Skip to comments.Did a Tsunami Wipe Out a Cradle of Western Civilization?
Posted on 01/15/2008 8:53:15 AM PST by forkinsocket
The effects of the Indian Ocean tsunami of December 2004 are only too well known: It knocked the hell out of Aceh Province on the Indonesian island of Sumatra, leveling buildings, scattering palm trees, and wiping out entire villages. It killed more than 160,000 people in Aceh alone and displaced millions more. Similar scenes of destruction were repeated along the coasts of Southeast Asia, India, and as far west as Africa. The magnitude of the disaster shocked the world.
What the world did not know was that the 2004 tsunamiseemingly so unprecedented in scalewould yield specific clues to one of the great mysteries of archaeology: What or who brought down the Minoans, the remarkable Bronze Age civilization that played a central role in the development of Western culture?
Europes first great culture sprang up on the island of Crete, in the Aegean Sea, and rose to prominence some 4,000 years ago, flourishing for at least five centuries. It was a civilization of sophisticated art and architecture, with vast trading routes that spread Minoan goodsand cultureto the neighboring Greek islands. But then, around 1500 B.C., the Minoan world went into a tailspin, and no one knows why.
In 1939, leading Greek archaeologist Spyridon Marinatos pinned the blame on a colossal volcanic eruption on the island of Thera, about 70 miles north of Crete, that occurred about 1600 B.C. The event hurled a plume of ash and rock 20 miles into the stratosphere, turning daylight into pitch darkness over much of the Mediterranean. The explosion was recently estimated to be 10 times as powerful as the 1883 eruption of Krakatau in Indonesia, which obliterated 300 towns and villages and killed at least 36,000 people.
(Excerpt) Read more at discovermagazine.com ...
No it didn't.
The Muslims are still there.
Always thought the tale of Noah’s Ark was a “result” of a tsunami...not the predecessor of one.
Excellent article. Thanks for posting.
No, it wasn't. It rained for 40 days and 40 nights.
“The effects of the Indian Ocean tsunami ...on the Indonesian island of Sumatra...”
“the 1883 eruption of Krakatau in Indonesia, which obliterated 300 towns and villages...”
Not to self: Cancel move to Indonesia.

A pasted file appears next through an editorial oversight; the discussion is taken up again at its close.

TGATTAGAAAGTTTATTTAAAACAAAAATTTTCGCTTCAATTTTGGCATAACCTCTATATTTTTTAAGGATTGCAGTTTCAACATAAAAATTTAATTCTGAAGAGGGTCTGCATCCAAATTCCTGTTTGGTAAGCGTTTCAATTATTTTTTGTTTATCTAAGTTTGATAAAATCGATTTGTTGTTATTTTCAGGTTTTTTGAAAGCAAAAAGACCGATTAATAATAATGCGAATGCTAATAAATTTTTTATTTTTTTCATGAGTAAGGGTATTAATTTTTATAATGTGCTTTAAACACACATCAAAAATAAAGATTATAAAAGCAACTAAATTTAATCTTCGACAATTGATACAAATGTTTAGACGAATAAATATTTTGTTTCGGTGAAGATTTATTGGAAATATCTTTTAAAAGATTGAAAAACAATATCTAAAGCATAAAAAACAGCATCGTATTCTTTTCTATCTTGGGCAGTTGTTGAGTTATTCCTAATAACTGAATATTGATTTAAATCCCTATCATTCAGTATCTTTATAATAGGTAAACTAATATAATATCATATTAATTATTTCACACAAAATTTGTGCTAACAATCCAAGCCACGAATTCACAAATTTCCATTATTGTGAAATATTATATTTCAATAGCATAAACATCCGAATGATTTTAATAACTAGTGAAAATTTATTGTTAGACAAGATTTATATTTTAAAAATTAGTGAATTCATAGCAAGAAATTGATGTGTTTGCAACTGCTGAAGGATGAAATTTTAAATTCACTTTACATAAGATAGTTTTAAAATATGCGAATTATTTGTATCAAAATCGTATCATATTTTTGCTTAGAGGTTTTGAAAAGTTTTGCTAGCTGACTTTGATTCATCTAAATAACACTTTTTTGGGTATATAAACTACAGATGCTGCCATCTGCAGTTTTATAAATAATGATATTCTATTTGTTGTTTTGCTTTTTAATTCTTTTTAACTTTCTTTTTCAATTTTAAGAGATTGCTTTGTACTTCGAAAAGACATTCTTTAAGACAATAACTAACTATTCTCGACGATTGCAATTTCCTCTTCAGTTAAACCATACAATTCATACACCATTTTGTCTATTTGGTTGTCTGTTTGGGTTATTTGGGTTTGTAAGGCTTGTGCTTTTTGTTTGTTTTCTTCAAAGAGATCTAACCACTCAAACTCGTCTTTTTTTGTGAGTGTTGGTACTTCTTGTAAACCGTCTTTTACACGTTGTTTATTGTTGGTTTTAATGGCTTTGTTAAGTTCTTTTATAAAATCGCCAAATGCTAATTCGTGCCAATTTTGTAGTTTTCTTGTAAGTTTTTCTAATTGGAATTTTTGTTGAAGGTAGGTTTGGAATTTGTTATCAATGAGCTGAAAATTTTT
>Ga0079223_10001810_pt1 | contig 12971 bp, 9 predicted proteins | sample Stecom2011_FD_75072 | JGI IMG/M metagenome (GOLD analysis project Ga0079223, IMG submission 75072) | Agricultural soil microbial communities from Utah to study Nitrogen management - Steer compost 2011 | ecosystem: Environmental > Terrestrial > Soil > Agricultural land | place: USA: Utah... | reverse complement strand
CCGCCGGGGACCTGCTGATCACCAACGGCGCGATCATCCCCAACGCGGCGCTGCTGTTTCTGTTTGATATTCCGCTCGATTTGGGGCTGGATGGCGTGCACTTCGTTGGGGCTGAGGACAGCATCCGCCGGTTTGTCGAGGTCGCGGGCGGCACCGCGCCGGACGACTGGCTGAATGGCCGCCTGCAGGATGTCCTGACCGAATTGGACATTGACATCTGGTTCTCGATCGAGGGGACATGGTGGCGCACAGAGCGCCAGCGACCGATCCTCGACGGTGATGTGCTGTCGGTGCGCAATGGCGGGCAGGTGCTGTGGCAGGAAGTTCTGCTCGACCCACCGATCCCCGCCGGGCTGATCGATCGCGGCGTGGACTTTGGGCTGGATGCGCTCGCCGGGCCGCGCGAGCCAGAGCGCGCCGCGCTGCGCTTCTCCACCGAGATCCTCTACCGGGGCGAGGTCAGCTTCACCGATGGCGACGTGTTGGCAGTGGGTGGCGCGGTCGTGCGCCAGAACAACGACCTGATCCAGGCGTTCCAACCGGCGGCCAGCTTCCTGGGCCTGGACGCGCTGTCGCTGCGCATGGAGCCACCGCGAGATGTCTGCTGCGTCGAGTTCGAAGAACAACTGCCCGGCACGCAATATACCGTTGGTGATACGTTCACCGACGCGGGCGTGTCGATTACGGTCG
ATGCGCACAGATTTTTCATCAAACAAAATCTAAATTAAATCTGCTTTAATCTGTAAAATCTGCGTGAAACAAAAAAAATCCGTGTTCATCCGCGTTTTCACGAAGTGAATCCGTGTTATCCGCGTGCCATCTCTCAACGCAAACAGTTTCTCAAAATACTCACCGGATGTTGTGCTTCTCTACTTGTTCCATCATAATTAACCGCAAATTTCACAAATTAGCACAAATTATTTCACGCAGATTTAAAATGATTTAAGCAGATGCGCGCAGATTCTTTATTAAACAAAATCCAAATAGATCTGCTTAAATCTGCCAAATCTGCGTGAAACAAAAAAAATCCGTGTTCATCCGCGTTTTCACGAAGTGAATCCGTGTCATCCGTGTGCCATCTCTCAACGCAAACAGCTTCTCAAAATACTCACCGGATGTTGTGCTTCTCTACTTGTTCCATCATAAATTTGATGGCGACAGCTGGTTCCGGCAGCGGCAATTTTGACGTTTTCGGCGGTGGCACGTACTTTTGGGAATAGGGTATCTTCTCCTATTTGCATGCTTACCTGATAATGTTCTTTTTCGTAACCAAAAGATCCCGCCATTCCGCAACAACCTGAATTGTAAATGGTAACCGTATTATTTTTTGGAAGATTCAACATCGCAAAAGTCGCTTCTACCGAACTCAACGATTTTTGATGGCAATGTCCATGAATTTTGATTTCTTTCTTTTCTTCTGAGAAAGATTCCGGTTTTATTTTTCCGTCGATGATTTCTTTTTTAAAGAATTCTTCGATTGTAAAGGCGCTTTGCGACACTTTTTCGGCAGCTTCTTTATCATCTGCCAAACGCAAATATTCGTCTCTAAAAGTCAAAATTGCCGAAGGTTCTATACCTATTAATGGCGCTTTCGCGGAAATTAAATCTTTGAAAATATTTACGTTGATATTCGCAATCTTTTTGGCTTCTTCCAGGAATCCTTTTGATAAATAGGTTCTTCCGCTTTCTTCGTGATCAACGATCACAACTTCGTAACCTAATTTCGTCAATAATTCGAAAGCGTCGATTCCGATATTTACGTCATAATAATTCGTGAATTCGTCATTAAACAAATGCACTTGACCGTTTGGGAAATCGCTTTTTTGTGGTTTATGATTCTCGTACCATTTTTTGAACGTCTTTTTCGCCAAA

It has been speculated that this event provides the background for the events portrayed in “Exodus.” That would get the attention of any Pharoah. But so far as I know, Egyptian records don’t reflect it. Yet Egyptologists get bent out of shape by the Biblical claim that the events of the Passover actually occured, because there is no Egyptian “record” of them.
“Did a tsunami wipe out the cradle of civilization?”
No, but it did damage the patio furniture a bit....
Maybe the one in the Indus Valley. Their ark ended up stuck way up in the mountains.
The wave that destroyed Atlantis [Destroyed by a giant tsunami?]
BBC On-Line | Friday, 20 April 2007 | Harvey Lilley
Posted on 04/22/2007 8:53:44 AM EDT by yankeedame
Layers of mystery: Archaeologists look to the earth for Minoan fate
Worcester Telegram & Gazette | Sunday, October 28, 2007 | Judy Powell
Posted on 11/04/2007 1:04:25 AM EST by SunkenCiv
New Ice-Core Evidence Challenges the 1620s age for the Santorini (Minoan) Eruption
Journal of Archaeological Science, Volume 25, Issue 3, March 1998, Pages 279-289 | 13 July 1997 | Gregory A. Zielinski, Mark S. Germani
Posted on 07/29/2004 3:25:45 AM EDT by SunkenCiv
For one thing, Plato is the only surviving ancient source for the Atlantis legend, and he placed it outside Gibraltar, referred to as the Pillars of Hercules, and explicitly described the Americas as lying beyond Atlantis. There’s nothing in the Atlantis story to suggest any other location. Furthermore, the caldera which is the harbor of the island of Santorini is over 100,000 years old; the only major Theran eruption recorded in ancient sources (and remember, Minoan and Mycenaean societies were literate) dates to circa 200 BC, which is AFTER PLATO and AFTER HERODOTUS (who also writes quite a bit about Santorini / Thera / Calliste). Still furthermore, radiocarbon dates on the island are off by hundreds of years due to the preponderance of C12 in the volcanic soils. Still furthermore, the Greenland ice core data matches an Alaskan volcano, not Thera.
|· join · view topics · view or post blog · bookmark · post new topic ·|
Thanks for the pings brityank and Nowhere Man.
· Mirabilis · Texas AM Anthropology News · Yahoo Anthro & Archaeo ·
· History or Science & Nature Podcasts · Excerpt, or Link only? · cgk's list of ping lists ·
Considering the fact that the ancient egyptians changed their history on a whim, I don’t know why we trust it to determine the timelines of ancient history.
A settlement on the island of Thera was destroyed during the Bronze Age. From ash from that explosion which landed on Greenland, an estimated date of 1628 B.C. was calculated about 20 years ago. The Minoans and Mycenaeans may have been literate, but we have no historical texts from either society. Most of the surviving Linear A and Linear B records are palace records (inventories and the like).
There were a number of chaotic periods in Egyptian history, known as “Intermediate Periods.” Exodus took place either during the second or third “intermediate period.” Probably during the 3rd, which was c. 1150 BC. Most Eqyptian histories note that the New Kingdom was already in decline, exhausted by constant warfare in its Asian possessions. Egypt’s control over Palestine and Syria was lessening, and local tribes were assuming autonomy. Due to chaos and internal instability, there are few surviving records from this time. That the Israelites would take advantage of the situation to make a “prison break” to Canaan is not surprising. Nor is it surprising that there is no Egyptian record of it.
This is well after the eruption of Thera, but coincides with massive volcanic eruptions elsewhere.